A Guy Called Gerald Unofficial Web Page: Article

A Guy Called Gerald Unofficial Web Page - Article: Sounds - MOSS SIDE SHUFFLE Sounds
29 April 1989
Page: 20
A Guy Called Gerald Unofficial Web Page - Article: Sounds - MOSS SIDE SHUFFLE

A Guy Called Gerald explains to John Robb why his aims are wider than mere chart success

HOT MOSS Side dance maverick, A Guy Called Gerald has finally spliced open the charts with his ethereal dance blend, 'Voodoo Ray'.

Not bad for a record that has been festering in the clubs since its release some time last summer. Featuring a niggling riff, 'Voodoo Ray' entwines bitchin' tendrils round your memory.

Wrapped in a blue leather jacket, Gerald bounds in. He's a lively fellow, whose warmth and enthusiasm encase an ever-blooming garden of ideas, and whose energy initially drove him to his mother's attic.

"I started at home with a tape recorder, giving tapes to Stu Allen (an influential local dance DJ) at Piccadilly Radio.

"Working in the city centre McDonald's at the time meant that I could spend all my time and money in the music shops on new gear."

Although nowhere near representative of the bulk of Gerald's work, 'Voodoo Ray' has become his flagship.

"The single went down this week to something like number 57. The record label expect it to go up again next week. But personally I don't really care as I'm sick of it. I want to get it out of my system. I mean, I'm dead chuffed about getting into the charts, but I want to do something else now."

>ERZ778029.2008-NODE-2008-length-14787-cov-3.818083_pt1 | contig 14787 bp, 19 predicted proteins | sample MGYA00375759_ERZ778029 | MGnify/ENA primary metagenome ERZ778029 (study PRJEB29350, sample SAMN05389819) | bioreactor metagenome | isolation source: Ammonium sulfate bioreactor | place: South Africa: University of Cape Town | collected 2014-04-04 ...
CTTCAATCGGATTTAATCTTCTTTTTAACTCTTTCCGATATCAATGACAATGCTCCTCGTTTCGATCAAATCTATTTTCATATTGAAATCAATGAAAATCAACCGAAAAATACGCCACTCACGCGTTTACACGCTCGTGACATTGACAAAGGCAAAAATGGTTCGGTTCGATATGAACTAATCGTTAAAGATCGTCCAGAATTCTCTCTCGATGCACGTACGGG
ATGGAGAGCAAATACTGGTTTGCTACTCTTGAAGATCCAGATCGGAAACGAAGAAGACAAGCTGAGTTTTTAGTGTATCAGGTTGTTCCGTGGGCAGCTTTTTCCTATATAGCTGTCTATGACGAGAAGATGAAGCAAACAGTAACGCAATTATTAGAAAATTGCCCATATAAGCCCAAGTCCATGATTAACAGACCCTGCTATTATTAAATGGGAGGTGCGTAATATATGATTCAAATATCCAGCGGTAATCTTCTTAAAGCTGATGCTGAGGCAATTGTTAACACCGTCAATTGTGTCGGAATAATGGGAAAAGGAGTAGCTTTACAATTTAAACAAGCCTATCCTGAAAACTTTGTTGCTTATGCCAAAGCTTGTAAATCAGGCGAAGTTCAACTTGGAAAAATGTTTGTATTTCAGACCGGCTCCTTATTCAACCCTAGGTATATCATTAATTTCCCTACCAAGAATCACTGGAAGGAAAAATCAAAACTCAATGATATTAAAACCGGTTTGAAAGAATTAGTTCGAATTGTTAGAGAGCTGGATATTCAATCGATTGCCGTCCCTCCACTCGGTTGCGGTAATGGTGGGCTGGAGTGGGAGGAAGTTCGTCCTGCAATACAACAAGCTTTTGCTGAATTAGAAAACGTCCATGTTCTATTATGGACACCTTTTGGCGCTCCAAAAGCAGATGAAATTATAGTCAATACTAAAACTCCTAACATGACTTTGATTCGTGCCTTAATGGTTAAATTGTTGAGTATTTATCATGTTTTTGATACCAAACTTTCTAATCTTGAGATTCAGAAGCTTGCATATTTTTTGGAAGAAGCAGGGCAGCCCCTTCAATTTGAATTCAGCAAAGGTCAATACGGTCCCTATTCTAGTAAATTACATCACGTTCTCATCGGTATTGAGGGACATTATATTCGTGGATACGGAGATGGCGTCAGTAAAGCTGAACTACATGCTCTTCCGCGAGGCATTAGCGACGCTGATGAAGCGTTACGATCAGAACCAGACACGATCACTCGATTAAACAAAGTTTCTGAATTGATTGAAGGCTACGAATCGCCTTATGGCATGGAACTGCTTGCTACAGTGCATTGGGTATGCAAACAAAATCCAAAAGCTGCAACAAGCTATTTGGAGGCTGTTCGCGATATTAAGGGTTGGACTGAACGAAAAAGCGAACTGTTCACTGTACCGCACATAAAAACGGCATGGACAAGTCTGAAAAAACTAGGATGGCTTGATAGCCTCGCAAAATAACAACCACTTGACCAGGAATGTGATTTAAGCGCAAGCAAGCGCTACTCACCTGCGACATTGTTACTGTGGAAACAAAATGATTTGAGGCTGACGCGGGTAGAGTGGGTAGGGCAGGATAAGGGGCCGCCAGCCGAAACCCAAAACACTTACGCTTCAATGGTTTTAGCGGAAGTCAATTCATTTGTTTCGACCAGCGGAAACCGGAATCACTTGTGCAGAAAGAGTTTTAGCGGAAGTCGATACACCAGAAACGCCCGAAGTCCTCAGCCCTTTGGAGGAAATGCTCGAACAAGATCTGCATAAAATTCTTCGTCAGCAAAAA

ALREADY GERALD has pasted himself across a few collaborations, the weirdest of which must be with the bearded, brooding, guitar-chewing Edward Barton.

Results of this odd coupling can be heard on the upcoming compilation of Barton cover versions.

Gerald has also loaned his talents to 808 State, pulling the band out of obscurity and nearer the limelight,

Anyone other collaborations in mind?

"There's not an awful lot of people I would like to work with In Britain, apart from someone like Baby Ford. I don't think there's anyone that genuine in Britain. In America everyone wants to be an individual. In the States, in the office everyone was coming in with tapes and playing some really great stuff. Not like they would be in Britain, wearing a leather jacket and sporting a Bros haircut, with a tape that would have a Marshall Jefferson piano and a Todd Terry bassline."

Gerald is moving the dance formulae away from the tedious pub band routines of just sampling James Brown. On his debut album, 'Hot Lemonade', samples have been culled from sources as bizarre as noise gods Negativland.

"I'm into all types of sounds. Negativland themselves use samples that suit the track, Instead of using them for the sake of it. I work along similar lines."

The search for more interesting sounds is inspiring A Guy Called Gerald to rather crazy stunts.
"Some time soon I'm going to climb onto the roof of the block that I live on and get my tape recorder, and tape one side of the building down one microphone and the other side of the building down the microphone. Then when I mix them, I'll mix them down on both sides of the stereo."

Will that work?

"Don't know!

"I'm really interested in Latin and African percussion. It's really spiritual. They work really well with the 4/4 backing which fits neatly onto anything.

"I used to do contemporary dance and I learnt to dance to the flow of the music. In some countries music is the culture, but the culture in this country is Porsches and clothes."

Gat-fling Gun types like Gerald, constantly firing out ideas, should hopefully break down such cultural barriers, as well as fraying nerve ends and splicing together entertaining sculptures to lob at the dancefloor.

[Author: John Robb]